Director Jacques Audiard has always been great at gauging the pace on the street and slipping into the dip and swerve of contemporary life to generate maximum zeitgeisty white noise in his films. Where he really nails it in his new film A Prophet is with language: its polyglot swirls of French, Arabic and Corsican might give subtitlers the sweats, but feel like a very attuned reflection of multicultural chaos, the exhilarating tangle of tongues that makes up social and business life in most global capitals now.

English is still the dominant language, of course, in the cinema as much as anywhere else. But what's artistically exciting is the growing sense that English is no longer synonymous with the dominant reality; that it's in dynamic competition with other languages, and by implication other perspectives. We're finally seeing the resulting collisions and confusions unfold even in popcorn cinema, which used to be to foreign languages what Agent Orange was to Vietnamese horticulture.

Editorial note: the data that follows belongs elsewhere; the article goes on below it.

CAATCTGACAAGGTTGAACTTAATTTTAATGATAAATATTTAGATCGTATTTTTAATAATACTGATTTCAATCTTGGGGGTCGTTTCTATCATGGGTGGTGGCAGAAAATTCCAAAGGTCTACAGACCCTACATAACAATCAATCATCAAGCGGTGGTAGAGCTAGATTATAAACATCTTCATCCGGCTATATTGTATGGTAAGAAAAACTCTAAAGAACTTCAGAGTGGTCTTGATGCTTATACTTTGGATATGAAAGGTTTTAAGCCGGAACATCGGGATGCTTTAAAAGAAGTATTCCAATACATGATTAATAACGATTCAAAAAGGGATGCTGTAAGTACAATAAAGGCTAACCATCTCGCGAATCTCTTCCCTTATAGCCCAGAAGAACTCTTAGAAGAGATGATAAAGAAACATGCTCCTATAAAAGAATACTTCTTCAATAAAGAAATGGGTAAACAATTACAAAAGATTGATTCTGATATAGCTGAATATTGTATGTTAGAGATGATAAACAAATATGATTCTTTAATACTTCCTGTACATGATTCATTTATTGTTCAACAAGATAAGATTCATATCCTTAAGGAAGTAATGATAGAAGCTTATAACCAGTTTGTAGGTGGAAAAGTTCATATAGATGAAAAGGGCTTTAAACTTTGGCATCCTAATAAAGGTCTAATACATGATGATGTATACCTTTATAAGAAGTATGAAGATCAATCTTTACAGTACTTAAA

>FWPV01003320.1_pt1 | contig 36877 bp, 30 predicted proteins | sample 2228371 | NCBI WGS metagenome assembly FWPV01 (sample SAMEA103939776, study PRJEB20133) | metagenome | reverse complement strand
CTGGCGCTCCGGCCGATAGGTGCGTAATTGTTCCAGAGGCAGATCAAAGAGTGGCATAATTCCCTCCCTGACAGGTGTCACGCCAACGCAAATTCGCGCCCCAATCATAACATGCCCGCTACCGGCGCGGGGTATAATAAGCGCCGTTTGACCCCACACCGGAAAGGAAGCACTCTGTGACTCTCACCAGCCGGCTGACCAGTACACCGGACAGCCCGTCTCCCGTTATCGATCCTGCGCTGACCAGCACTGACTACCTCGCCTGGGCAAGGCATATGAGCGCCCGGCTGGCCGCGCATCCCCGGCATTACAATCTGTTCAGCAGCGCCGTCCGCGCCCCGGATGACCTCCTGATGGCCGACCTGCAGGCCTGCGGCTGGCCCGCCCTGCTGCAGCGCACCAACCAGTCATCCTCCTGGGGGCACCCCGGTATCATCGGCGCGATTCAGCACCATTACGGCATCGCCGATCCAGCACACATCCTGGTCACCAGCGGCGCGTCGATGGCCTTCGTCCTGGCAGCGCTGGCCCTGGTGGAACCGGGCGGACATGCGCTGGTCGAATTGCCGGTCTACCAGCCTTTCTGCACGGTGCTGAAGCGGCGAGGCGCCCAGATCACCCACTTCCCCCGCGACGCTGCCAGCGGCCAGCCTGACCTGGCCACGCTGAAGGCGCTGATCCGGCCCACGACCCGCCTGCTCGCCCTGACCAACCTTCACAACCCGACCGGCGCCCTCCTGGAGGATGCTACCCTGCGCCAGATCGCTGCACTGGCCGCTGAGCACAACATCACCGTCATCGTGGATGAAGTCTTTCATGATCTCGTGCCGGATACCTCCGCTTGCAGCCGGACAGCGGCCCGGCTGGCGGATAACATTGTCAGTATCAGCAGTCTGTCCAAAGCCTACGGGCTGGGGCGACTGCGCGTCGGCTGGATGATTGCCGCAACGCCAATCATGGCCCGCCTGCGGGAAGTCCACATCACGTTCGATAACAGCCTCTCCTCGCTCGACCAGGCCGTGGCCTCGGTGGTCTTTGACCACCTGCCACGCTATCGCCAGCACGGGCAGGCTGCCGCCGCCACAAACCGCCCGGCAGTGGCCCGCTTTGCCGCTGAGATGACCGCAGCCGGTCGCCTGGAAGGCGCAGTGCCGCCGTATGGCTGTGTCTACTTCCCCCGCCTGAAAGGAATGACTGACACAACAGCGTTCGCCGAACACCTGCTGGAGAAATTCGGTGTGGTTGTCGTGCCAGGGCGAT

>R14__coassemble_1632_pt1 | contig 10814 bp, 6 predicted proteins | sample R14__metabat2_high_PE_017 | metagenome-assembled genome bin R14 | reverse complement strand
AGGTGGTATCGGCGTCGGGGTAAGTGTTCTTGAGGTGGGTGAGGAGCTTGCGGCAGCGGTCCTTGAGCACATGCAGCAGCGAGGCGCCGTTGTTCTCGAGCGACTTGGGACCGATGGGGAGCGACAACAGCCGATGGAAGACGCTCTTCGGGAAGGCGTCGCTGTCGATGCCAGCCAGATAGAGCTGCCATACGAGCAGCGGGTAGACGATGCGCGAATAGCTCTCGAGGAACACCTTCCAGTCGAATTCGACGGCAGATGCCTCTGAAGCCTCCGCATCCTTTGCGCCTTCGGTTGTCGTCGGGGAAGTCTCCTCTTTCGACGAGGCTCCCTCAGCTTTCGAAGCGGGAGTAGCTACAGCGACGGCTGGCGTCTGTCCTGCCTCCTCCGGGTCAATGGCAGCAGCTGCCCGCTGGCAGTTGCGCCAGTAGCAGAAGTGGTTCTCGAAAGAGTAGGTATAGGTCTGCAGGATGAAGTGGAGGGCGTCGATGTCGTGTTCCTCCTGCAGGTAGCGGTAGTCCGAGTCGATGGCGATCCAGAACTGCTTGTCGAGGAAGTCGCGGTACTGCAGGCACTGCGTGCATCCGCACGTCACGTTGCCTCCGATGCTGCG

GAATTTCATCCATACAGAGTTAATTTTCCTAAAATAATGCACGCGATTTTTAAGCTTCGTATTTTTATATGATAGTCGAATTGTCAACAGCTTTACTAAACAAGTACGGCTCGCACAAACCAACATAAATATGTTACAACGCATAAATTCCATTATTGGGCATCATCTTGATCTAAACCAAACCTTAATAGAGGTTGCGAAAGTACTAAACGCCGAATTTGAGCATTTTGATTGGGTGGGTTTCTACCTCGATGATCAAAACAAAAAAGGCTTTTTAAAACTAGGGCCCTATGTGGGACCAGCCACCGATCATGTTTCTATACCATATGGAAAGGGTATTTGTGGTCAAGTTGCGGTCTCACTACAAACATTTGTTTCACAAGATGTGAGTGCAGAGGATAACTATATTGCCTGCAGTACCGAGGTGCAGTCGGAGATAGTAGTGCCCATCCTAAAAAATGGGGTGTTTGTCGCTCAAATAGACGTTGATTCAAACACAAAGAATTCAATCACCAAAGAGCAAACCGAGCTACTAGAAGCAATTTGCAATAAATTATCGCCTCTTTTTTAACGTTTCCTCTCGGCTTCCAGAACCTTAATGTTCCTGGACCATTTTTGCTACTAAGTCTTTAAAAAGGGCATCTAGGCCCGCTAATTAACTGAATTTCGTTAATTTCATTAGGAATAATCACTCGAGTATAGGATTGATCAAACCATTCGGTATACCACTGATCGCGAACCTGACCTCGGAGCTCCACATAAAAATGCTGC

Linguistically speaking, Slumdog Millionaire wasn't revolutionary, but what was remarkable was that a film one-third in Hindi picked up so many Oscars. Quentin Tarantino – always a man with a sharp ear – took things one stage further in the summer. Inglourious Basterds' arch-linguist Colonel Hans Landa theatrically juggled English, French and his liebe Muttersprache like an SS music-hall compere. Even Hitler's rank-and-file grunts had progressed to comprehending orders in German – something which seems to have been beyond movie Nazis even relatively recently (like in the embarrassing Valkyrie). Tarantino knows that it is a multilingual world we live in now – virtually the only cutting-edge thing about his film. Read full article in the Guardian...